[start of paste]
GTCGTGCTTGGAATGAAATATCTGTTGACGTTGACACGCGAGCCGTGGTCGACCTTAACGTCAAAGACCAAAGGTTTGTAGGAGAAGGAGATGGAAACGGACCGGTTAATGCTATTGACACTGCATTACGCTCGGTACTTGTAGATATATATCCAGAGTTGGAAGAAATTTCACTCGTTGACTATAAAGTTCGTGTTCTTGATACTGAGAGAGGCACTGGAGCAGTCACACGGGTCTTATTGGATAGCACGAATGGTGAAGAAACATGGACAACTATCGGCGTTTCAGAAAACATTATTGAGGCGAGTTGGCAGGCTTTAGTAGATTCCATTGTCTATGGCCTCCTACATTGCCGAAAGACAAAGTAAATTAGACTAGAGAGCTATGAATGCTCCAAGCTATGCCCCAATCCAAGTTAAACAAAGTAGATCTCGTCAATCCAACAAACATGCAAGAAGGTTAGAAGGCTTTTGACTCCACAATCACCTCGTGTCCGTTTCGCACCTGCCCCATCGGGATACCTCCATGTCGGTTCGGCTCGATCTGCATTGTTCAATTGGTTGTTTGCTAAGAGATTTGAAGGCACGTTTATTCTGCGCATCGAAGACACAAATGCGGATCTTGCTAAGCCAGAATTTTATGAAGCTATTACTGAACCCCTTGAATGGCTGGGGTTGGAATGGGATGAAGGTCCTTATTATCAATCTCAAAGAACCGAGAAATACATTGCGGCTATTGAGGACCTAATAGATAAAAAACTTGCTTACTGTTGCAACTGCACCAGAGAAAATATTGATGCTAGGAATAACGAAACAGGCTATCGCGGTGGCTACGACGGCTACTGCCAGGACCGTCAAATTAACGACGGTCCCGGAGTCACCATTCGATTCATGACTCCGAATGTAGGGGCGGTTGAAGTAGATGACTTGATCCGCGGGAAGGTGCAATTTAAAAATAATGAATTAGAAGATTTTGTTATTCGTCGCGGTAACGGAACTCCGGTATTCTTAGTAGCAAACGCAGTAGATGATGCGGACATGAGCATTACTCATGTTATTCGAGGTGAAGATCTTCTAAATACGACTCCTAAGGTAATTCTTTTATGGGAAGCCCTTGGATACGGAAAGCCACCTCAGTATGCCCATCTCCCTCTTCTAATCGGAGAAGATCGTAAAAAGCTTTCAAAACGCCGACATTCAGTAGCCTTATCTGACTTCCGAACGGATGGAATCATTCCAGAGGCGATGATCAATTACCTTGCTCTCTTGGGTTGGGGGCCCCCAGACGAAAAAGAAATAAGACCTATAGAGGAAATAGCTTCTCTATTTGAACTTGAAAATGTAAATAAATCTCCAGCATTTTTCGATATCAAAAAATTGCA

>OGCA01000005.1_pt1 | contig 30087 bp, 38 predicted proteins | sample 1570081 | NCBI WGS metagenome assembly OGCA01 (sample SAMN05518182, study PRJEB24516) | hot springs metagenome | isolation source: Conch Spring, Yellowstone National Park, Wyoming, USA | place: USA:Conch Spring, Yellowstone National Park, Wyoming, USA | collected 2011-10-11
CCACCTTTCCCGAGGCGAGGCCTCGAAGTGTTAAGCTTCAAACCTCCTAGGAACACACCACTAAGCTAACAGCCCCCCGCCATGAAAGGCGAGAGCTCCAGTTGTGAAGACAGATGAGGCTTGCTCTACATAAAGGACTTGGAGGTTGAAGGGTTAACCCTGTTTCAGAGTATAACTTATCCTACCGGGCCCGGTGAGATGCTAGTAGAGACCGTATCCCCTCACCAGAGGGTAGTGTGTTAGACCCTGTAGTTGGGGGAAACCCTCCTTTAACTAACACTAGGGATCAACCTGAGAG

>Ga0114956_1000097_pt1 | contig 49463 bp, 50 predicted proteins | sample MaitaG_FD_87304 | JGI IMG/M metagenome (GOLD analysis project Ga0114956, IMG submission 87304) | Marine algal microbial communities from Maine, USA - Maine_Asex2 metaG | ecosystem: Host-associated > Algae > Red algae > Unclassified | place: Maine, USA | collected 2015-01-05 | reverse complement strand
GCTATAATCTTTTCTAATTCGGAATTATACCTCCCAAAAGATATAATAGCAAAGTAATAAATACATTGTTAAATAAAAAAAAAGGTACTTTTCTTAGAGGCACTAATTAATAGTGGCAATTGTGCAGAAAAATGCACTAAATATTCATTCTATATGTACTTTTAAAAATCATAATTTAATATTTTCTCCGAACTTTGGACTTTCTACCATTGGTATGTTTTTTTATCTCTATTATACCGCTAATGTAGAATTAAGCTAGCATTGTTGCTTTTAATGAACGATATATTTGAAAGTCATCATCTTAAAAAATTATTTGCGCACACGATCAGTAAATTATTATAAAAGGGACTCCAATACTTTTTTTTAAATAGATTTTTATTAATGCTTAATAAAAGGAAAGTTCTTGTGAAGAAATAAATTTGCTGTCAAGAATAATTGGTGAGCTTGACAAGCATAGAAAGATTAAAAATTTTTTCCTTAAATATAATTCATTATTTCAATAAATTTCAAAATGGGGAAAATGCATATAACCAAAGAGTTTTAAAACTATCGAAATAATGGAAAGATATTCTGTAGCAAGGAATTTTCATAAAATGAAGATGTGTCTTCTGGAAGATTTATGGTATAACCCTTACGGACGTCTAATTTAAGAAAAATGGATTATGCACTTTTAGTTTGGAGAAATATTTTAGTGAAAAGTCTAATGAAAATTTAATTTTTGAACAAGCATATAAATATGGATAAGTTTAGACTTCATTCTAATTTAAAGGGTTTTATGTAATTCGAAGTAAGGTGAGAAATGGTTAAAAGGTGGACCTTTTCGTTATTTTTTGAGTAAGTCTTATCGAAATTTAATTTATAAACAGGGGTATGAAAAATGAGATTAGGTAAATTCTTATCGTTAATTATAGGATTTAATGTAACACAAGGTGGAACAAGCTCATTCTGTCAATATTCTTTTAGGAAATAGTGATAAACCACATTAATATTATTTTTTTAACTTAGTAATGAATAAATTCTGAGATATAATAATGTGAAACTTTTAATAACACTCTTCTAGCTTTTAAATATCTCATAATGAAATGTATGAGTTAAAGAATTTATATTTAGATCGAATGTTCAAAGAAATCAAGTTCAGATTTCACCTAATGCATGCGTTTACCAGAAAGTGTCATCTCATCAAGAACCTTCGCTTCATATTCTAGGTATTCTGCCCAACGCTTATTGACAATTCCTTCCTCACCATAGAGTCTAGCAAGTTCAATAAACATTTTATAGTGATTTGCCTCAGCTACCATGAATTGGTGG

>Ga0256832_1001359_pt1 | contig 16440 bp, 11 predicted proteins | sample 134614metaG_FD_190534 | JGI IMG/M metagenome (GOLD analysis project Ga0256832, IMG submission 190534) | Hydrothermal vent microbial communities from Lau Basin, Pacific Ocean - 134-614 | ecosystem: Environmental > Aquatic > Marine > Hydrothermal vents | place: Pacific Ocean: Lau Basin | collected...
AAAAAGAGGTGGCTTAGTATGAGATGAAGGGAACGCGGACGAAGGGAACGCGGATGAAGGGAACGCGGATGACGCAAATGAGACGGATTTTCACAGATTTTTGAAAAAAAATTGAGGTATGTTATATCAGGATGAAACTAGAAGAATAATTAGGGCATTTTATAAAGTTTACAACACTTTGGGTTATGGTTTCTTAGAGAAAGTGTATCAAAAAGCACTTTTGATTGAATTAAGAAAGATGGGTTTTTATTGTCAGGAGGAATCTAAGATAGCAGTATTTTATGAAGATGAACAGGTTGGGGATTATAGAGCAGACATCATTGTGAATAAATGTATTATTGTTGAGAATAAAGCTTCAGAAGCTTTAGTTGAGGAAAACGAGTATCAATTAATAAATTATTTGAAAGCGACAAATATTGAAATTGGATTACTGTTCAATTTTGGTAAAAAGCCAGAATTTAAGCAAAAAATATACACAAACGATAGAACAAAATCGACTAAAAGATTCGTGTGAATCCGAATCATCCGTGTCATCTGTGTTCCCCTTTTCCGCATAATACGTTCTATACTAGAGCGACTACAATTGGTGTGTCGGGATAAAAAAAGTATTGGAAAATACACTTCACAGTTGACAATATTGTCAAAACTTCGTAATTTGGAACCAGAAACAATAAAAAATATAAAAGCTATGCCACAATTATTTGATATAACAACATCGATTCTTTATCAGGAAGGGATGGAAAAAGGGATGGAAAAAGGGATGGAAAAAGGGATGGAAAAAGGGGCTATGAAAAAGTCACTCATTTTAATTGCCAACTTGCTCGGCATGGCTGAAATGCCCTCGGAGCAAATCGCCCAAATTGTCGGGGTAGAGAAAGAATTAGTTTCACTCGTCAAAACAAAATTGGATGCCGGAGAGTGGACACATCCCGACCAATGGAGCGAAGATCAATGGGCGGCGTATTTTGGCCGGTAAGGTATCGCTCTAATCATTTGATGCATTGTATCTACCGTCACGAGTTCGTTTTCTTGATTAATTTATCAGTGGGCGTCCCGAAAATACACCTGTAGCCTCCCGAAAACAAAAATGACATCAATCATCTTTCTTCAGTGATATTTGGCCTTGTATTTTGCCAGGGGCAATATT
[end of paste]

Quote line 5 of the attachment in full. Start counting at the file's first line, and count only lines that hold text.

GCTATAATCTTTTCTAATTCGGAATTATACCTCCCAAAAGATATAATAGCAAAGTAATAAATACATTGTTAAATAAAAAAAAAGGTACTTTTCTTAGAGGCACTAATTAATAGTGGCAATTGTGCAGAAAAATGCACTAAATATTCATTCTATATGTACTTTTAAAAATCATAATTTAATATTTTCTCCGAACTTTGGACTTTCTACCATTGGTATGTTTTTTTATCTCTATTATACCGCTAATGTAGAATTAAGCTAGCATTGTTGCTTTTAATGAACGATATATTTGAAAGTCATCATCTTAAAAAATTATTTGCGCACACGATCAGTAAATTATTATAAAAGGGACTCCAATACTTTTTTTTAAATAGATTTTTATTAATGCTTAATAAAAGGAAAGTTCTTGTGAAGAAATAAATTTGCTGTCAAGAATAATTGGTGAGCTTGACAAGCATAGAAAGATTAAAAATTTTTTCCTTAAATATAATTCATTATTTCAATAAATTTCAAAATGGGGAAAATGCATATAACCAAAGAGTTTTAAAACTATCGAAATAATGGAAAGATATTCTGTAGCAAGGAATTTTCATAAAATGAAGATGTGTCTTCTGGAAGATTTATGGTATAACCCTTACGGACGTCTAATTTAAGAAAAATGGATTATGCACTTTTAGTTTGGAGAAATATTTTAGTGAAAAGTCTAATGAAAATTTAATTTTTGAACAAGCATATAAATATGGATAAGTTTAGACTTCATTCTAATTTAAAGGGTTTTATGTAATTCGAAGTAAGGTGAGAAATGGTTAAAAGGTGGACCTTTTCGTTATTTTTTGAGTAAGTCTTATCGAAATTTAATTTATAAACAGGGGTATGAAAAATGAGATTAGGTAAATTCTTATCGTTAATTATAGGATTTAATGTAACACAAGGTGGAACAAGCTCATTCTGTCAATATTCTTTTAGGAAATAGTGATAAACCACATTAATATTATTTTTTTAACTTAGTAATGAATAAATTCTGAGATATAATAATGTGAAACTTTTAATAACACTCTTCTAGCTTTTAAATATCTCATAATGAAATGTATGAGTTAAAGAATTTATATTTAGATCGAATGTTCAAAGAAATCAAGTTCAGATTTCACCTAATGCATGCGTTTACCAGAAAGTGTCATCTCATCAAGAACCTTCGCTTCATATTCTAGGTATTCTGCCCAACGCTTATTGACAATTCCTTCCTCACCATAGAGTCTAGCAAGTTCAATAAACATTTTATAGTGATTTGCCTCAGCTACCATGAATTGGTGG